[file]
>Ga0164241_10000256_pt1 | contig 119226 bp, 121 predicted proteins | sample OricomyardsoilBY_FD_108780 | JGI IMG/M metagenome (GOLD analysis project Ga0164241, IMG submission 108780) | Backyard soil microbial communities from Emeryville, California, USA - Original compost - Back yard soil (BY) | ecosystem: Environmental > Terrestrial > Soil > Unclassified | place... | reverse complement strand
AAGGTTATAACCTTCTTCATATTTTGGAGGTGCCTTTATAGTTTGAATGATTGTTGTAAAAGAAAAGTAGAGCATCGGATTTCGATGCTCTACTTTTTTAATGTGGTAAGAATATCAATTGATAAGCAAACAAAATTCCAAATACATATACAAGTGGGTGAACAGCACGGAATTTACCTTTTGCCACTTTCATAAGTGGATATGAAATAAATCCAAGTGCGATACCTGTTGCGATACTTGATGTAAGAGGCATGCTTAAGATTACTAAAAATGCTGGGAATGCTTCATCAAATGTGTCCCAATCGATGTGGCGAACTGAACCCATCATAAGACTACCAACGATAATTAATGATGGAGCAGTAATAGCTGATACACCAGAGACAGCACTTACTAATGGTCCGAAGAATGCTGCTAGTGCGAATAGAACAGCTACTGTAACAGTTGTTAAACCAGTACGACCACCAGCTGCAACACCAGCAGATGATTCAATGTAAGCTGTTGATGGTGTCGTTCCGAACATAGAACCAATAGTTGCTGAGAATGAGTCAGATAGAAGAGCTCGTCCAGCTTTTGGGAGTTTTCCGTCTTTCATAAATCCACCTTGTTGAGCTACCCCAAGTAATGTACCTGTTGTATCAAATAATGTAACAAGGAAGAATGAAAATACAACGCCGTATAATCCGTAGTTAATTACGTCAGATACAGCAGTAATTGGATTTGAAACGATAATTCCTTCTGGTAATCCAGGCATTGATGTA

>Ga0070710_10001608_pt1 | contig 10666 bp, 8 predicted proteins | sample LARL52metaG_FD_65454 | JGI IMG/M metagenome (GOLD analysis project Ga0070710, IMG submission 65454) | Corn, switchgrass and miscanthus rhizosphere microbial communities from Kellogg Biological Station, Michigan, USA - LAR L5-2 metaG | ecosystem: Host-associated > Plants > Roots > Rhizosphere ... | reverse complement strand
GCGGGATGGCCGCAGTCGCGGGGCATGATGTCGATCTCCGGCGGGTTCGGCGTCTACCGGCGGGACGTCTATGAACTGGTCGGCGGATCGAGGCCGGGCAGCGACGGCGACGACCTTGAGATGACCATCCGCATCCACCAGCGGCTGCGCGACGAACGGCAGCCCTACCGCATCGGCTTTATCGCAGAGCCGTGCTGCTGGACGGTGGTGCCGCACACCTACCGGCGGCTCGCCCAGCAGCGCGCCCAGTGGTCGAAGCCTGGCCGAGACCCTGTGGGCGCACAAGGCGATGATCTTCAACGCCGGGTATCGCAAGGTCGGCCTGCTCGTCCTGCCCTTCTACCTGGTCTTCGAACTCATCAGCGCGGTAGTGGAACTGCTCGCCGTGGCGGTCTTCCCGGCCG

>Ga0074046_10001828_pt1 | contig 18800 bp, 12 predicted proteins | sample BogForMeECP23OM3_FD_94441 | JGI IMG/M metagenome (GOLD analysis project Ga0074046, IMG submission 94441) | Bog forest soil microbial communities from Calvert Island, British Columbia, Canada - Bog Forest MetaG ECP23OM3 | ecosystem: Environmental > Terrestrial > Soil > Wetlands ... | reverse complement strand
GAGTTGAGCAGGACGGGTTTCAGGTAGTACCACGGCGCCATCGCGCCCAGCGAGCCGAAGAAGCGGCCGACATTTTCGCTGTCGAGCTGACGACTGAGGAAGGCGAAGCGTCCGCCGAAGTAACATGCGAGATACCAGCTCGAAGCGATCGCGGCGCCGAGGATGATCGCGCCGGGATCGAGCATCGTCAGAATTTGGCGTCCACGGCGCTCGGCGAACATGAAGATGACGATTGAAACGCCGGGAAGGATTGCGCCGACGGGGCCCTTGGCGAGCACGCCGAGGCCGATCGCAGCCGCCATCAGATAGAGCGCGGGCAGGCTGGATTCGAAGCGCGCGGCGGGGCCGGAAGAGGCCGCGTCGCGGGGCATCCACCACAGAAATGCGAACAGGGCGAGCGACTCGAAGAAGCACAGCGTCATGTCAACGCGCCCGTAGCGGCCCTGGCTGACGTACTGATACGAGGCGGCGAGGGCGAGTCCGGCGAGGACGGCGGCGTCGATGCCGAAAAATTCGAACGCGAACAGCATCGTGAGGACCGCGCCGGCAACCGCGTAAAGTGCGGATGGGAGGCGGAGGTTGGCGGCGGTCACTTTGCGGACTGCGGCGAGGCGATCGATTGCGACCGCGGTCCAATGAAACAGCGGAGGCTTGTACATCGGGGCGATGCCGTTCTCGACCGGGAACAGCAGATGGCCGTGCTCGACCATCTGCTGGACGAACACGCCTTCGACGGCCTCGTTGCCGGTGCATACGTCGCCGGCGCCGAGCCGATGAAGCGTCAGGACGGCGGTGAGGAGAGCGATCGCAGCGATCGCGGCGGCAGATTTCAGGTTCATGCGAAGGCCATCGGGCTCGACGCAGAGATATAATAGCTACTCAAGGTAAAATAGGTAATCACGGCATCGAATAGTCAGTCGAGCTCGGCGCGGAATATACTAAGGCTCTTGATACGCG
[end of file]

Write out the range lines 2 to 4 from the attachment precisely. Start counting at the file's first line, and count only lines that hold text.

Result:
AAGGTTATAACCTTCTTCATATTTTGGAGGTGCCTTTATAGTTTGAATGATTGTTGTAAAAGAAAAGTAGAGCATCGGATTTCGATGCTCTACTTTTTTAATGTGGTAAGAATATCAATTGATAAGCAAACAAAATTCCAAATACATATACAAGTGGGTGAACAGCACGGAATTTACCTTTTGCCACTTTCATAAGTGGATATGAAATAAATCCAAGTGCGATACCTGTTGCGATACTTGATGTAAGAGGCATGCTTAAGATTACTAAAAATGCTGGGAATGCTTCATCAAATGTGTCCCAATCGATGTGGCGAACTGAACCCATCATAAGACTACCAACGATAATTAATGATGGAGCAGTAATAGCTGATACACCAGAGACAGCACTTACTAATGGTCCGAAGAATGCTGCTAGTGCGAATAGAACAGCTACTGTAACAGTTGTTAAACCAGTACGACCACCAGCTGCAACACCAGCAGATGATTCAATGTAAGCTGTTGATGGTGTCGTTCCGAACATAGAACCAATAGTTGCTGAGAATGAGTCAGATAGAAGAGCTCGTCCAGCTTTTGGGAGTTTTCCGTCTTTCATAAATCCACCTTGTTGAGCTACCCCAAGTAATGTACCTGTTGTATCAAATAATGTAACAAGGAAGAATGAAAATACAACGCCGTATAATCCGTAGTTAATTACGTCAGATACAGCAGTAATTGGATTTGAAACGATAATTCCTTCTGGTAATCCAGGCATTGATGTA

>Ga0070710_10001608_pt1 | contig 10666 bp, 8 predicted proteins | sample LARL52metaG_FD_65454 | JGI IMG/M metagenome (GOLD analysis project Ga0070710, IMG submission 65454) | Corn, switchgrass and miscanthus rhizosphere microbial communities from Kellogg Biological Station, Michigan, USA - LAR L5-2 metaG | ecosystem: Host-associated > Plants > Roots > Rhizosphere ... | reverse complement strand
GCGGGATGGCCGCAGTCGCGGGGCATGATGTCGATCTCCGGCGGGTTCGGCGTCTACCGGCGGGACGTCTATGAACTGGTCGGCGGATCGAGGCCGGGCAGCGACGGCGACGACCTTGAGATGACCATCCGCATCCACCAGCGGCTGCGCGACGAACGGCAGCCCTACCGCATCGGCTTTATCGCAGAGCCGTGCTGCTGGACGGTGGTGCCGCACACCTACCGGCGGCTCGCCCAGCAGCGCGCCCAGTGGTCGAAGCCTGGCCGAGACCCTGTGGGCGCACAAGGCGATGATCTTCAACGCCGGGTATCGCAAGGTCGGCCTGCTCGTCCTGCCCTTCTACCTGGTCTTCGAACTCATCAGCGCGGTAGTGGAACTGCTCGCCGTGGCGGTCTTCCCGGCCG